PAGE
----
Uncertainty Over Health Care Law's Future Hobbles Entrepreneurs
Stinson Dean, an entrepreneur from Independence, Mo., is used to taking risks. He buys Canadian softwood framing lumber to sell to lumberyards in the U.S. and says coping with the ups and downs of the market is an inevitable part of doing business.
But when he started the company about a year and a half ago, he laid down a firm rule.
"One of the things I wasn't willing to risk was the health of my family," Dean says.
Dean is the proud father of three young children — two girls and a boy. Playing with them in the front yard before dinner, he and his wife, Stephanie, talk about the possibility of another.
Like many Americans, Stinson Dean has nervously watched this year's national health care debate. He says the Affordable Care Act made it possible for him to start his business. Now, uncertainty about the ACA's future is affecting his business's ability to grow.
In May of 2016, Stephanie was pregnant with their daughter Julie, and Stinson was working as a commodities risk consultant.
A few months before a baby's due date is typically not the time for a big career move, but it also happened to be when the lumber market seemed to offer a once-in-a-lifetime opportunity to buy low and sell high.
Encouraged by the availability of affordable insurance, the family took the plunge. Dean left his job and started his company.
The move paid off, as new construction boosted Dean's business far beyond what he imagined.
He's now ready to expand and bring on three or four new people, but there's a problem.
"There's a huge unknown with the ACA and what that's going to look like," Dean says.
President Trump and many members of Congress campaigned with promises to repeal and replace the Affordable Care Act, and they've spent much of this year attempting to do so.
That's meant hardship for Dean. He's having trouble convincing people with steady jobs and great benefits to take a chance and come work for him.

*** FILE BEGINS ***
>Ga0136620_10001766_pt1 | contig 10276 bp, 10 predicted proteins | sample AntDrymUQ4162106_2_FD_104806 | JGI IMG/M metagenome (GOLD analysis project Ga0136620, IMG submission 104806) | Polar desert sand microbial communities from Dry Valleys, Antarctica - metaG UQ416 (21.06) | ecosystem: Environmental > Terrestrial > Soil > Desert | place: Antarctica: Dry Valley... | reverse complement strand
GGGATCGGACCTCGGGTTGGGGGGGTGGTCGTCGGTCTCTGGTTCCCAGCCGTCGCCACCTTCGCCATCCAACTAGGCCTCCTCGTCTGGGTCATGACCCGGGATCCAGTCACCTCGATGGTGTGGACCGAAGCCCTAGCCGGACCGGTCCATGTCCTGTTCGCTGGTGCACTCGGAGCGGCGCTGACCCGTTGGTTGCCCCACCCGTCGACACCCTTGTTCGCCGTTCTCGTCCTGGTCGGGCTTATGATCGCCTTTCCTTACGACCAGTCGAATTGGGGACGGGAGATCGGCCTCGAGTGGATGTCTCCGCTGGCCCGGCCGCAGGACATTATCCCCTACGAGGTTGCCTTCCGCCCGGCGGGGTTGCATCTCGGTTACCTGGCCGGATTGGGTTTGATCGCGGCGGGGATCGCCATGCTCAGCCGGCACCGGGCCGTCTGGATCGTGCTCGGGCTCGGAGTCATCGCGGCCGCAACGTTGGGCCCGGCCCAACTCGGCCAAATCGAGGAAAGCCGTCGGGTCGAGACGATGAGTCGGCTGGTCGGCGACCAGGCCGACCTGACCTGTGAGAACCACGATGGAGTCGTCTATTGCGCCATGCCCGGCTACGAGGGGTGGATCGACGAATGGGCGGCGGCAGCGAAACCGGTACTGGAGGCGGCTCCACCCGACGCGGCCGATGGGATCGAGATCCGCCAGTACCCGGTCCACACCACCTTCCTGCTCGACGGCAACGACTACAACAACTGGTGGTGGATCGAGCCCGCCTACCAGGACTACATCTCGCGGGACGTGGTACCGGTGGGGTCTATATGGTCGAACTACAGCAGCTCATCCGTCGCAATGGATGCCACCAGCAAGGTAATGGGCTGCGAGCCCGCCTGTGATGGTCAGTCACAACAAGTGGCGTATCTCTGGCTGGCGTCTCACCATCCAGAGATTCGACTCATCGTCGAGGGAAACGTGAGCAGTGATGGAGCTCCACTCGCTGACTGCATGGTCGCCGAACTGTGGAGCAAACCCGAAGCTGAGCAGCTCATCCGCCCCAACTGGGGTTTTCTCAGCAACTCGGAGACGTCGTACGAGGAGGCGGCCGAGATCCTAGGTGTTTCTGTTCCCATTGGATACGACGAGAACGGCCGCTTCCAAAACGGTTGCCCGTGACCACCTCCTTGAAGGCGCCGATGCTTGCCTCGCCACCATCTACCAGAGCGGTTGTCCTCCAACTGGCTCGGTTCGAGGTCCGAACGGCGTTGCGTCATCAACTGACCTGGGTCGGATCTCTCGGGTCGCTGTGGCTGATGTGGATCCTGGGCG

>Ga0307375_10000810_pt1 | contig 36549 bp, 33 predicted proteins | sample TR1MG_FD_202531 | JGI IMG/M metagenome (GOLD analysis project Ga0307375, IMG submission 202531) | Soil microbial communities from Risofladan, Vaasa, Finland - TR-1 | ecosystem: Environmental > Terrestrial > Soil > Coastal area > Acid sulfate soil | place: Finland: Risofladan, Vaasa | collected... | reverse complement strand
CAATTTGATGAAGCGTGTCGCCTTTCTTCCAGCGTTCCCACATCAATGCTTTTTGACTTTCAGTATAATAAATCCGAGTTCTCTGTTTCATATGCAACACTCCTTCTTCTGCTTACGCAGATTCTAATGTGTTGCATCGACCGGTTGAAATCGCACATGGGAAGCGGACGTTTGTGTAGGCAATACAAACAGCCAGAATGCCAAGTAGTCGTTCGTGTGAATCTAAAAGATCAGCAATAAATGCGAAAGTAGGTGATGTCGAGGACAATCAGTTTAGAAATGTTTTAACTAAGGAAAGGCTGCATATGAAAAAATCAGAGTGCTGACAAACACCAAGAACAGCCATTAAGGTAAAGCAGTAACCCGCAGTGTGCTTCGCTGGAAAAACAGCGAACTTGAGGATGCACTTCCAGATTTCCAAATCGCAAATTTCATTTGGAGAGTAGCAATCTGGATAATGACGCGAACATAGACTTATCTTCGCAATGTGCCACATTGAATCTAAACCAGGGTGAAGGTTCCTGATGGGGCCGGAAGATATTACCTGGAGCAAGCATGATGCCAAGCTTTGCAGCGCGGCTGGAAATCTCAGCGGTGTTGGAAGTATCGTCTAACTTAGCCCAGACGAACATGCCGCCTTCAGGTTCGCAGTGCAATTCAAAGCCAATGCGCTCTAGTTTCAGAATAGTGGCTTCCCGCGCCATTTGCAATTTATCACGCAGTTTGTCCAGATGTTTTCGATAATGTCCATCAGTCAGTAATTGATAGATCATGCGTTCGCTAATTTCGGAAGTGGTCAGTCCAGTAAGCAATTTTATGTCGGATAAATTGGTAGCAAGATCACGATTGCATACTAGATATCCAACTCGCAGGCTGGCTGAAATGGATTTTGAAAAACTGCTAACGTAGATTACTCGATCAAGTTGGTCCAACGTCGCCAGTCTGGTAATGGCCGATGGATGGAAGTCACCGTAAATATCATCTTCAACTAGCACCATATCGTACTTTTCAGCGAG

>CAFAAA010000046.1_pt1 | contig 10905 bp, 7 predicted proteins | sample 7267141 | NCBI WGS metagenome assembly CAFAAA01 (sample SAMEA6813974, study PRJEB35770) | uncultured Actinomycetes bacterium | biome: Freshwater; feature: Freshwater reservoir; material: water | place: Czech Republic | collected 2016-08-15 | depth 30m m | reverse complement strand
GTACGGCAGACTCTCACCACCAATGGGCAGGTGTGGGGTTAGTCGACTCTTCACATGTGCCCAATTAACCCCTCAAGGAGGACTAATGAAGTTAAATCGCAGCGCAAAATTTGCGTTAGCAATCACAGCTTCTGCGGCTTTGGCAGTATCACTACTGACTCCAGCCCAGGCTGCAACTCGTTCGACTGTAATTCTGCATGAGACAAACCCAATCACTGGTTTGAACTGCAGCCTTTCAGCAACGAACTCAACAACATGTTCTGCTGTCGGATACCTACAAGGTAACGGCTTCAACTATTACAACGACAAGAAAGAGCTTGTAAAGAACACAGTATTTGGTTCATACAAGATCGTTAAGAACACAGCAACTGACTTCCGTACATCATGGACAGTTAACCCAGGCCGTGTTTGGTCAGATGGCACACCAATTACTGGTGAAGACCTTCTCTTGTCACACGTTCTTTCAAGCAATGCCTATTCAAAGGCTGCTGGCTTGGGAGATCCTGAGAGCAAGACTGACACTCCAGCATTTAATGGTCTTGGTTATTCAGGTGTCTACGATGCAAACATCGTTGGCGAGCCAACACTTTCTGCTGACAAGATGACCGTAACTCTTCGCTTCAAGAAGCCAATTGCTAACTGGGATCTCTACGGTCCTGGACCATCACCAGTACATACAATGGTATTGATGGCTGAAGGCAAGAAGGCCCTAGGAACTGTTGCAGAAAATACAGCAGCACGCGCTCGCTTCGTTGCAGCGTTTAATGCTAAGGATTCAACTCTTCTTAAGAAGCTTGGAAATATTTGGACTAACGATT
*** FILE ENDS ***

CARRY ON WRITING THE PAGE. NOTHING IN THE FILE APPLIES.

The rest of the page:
Repeal and replace efforts are again alive in the Senate, and the president has threatened to cut subsidies to insurers for to help pay for sicker, more expensive patients. That strain, on top of already unstable insurance markets, has led Dean to worry about whether decent insurance coverage will be available in the long run for him, his family, and potential new employees.
"What that's doing for me is preventing me to convince folks who are in a similar situation to where I was — a nice corporate job, making good money, with great benefits, with kids — convincing them to leave that to come work for me with no benefits," he says. "They're going to have to go on the individual marketplace, on HealthCare.gov just like I did and pick a plan."
Exactly how the ACA has affected entrepreneurs and job growth is still unclear, according to Dean Baker, co-director of the left-leaning Center for Economic and Policy Research, based in Washington D.C. But there's been a sharp increase in entrepreneurial activity since 2013, when the insurance marketplaces started.
Baker says the ACA has helped entrepreneurs by leveling the playing field in the competition for hiring new talent.
Prior to the health law, entrepreneurs had been at a disadvantage compared with larger businesses who were more likely to be able to afford to offer insurance.
"Once [an entrepreneur's] workers are able to get insurance through the exchange, much of that disadvantage goes away," Baker says.
Baker says uncertainty is poison for any business, but all the questions about the ACA's future have made 2017 especially toxic for entrepreneurs.
"For a lot of small businesses, they are sitting there with some trepidation, saying, 'OK, how does this work out? Where are we a year from now? Where are we two years from now?' And presumably, at least some of them are going to be putting their plans on hold," Baker says.
Stinson Dean says that the lumber world once again is opening up some big opportunities, but he may not be able to take advantage of them. Dean worries he may be missing out on his chance to go big, even if the ACA survives this year.
"What about 2019, 2020?" Dean says. "These are the questions I'm being asked by these folks I'm trying to recruit, and I don't have an answer for them."
This story is part of a reporting partnership with NPR, KCUR and Kaiser Health News.
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